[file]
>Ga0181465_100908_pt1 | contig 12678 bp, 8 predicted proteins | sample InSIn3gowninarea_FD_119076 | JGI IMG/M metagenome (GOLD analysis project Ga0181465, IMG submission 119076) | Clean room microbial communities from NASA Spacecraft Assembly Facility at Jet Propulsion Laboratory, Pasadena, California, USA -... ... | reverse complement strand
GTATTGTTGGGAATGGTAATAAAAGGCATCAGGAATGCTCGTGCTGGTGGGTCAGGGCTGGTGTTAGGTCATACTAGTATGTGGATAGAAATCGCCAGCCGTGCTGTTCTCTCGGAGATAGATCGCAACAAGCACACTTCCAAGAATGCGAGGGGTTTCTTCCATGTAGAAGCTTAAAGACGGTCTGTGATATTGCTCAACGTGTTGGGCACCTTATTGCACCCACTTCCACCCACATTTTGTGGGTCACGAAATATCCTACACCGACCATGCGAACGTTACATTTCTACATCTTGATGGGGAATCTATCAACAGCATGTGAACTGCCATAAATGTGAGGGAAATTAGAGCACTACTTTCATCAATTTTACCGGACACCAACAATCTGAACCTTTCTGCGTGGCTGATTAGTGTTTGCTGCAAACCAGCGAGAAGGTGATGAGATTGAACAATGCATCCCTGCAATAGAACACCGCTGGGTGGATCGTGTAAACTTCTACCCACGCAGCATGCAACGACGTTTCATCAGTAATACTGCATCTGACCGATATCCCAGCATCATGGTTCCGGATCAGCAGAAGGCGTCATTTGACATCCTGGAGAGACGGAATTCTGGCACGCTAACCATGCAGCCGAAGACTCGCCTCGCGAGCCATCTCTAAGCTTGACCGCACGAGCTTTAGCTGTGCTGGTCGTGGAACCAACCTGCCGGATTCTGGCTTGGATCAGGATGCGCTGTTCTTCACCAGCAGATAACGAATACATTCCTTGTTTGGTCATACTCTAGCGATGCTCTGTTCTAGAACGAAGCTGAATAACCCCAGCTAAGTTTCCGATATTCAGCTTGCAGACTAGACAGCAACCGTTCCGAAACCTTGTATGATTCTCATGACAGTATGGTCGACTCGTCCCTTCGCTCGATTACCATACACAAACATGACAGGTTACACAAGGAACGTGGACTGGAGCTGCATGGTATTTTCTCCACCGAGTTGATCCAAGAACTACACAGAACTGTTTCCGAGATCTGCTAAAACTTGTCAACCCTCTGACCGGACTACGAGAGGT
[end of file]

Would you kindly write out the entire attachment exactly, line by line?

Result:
>Ga0181465_100908_pt1 | contig 12678 bp, 8 predicted proteins | sample InSIn3gowninarea_FD_119076 | JGI IMG/M metagenome (GOLD analysis project Ga0181465, IMG submission 119076) | Clean room microbial communities from NASA Spacecraft Assembly Facility at Jet Propulsion Laboratory, Pasadena, California, USA -... ... | reverse complement strand
GTATTGTTGGGAATGGTAATAAAAGGCATCAGGAATGCTCGTGCTGGTGGGTCAGGGCTGGTGTTAGGTCATACTAGTATGTGGATAGAAATCGCCAGCCGTGCTGTTCTCTCGGAGATAGATCGCAACAAGCACACTTCCAAGAATGCGAGGGGTTTCTTCCATGTAGAAGCTTAAAGACGGTCTGTGATATTGCTCAACGTGTTGGGCACCTTATTGCACCCACTTCCACCCACATTTTGTGGGTCACGAAATATCCTACACCGACCATGCGAACGTTACATTTCTACATCTTGATGGGGAATCTATCAACAGCATGTGAACTGCCATAAATGTGAGGGAAATTAGAGCACTACTTTCATCAATTTTACCGGACACCAACAATCTGAACCTTTCTGCGTGGCTGATTAGTGTTTGCTGCAAACCAGCGAGAAGGTGATGAGATTGAACAATGCATCCCTGCAATAGAACACCGCTGGGTGGATCGTGTAAACTTCTACCCACGCAGCATGCAACGACGTTTCATCAGTAATACTGCATCTGACCGATATCCCAGCATCATGGTTCCGGATCAGCAGAAGGCGTCATTTGACATCCTGGAGAGACGGAATTCTGGCACGCTAACCATGCAGCCGAAGACTCGCCTCGCGAGCCATCTCTAAGCTTGACCGCACGAGCTTTAGCTGTGCTGGTCGTGGAACCAACCTGCCGGATTCTGGCTTGGATCAGGATGCGCTGTTCTTCACCAGCAGATAACGAATACATTCCTTGTTTGGTCATACTCTAGCGATGCTCTGTTCTAGAACGAAGCTGAATAACCCCAGCTAAGTTTCCGATATTCAGCTTGCAGACTAGACAGCAACCGTTCCGAAACCTTGTATGATTCTCATGACAGTATGGTCGACTCGTCCCTTCGCTCGATTACCATACACAAACATGACAGGTTACACAAGGAACGTGGACTGGAGCTGCATGGTATTTTCTCCACCGAGTTGATCCAAGAACTACACAGAACTGTTTCCGAGATCTGCTAAAACTTGTCAACCCTCTGACCGGACTACGAGAGGT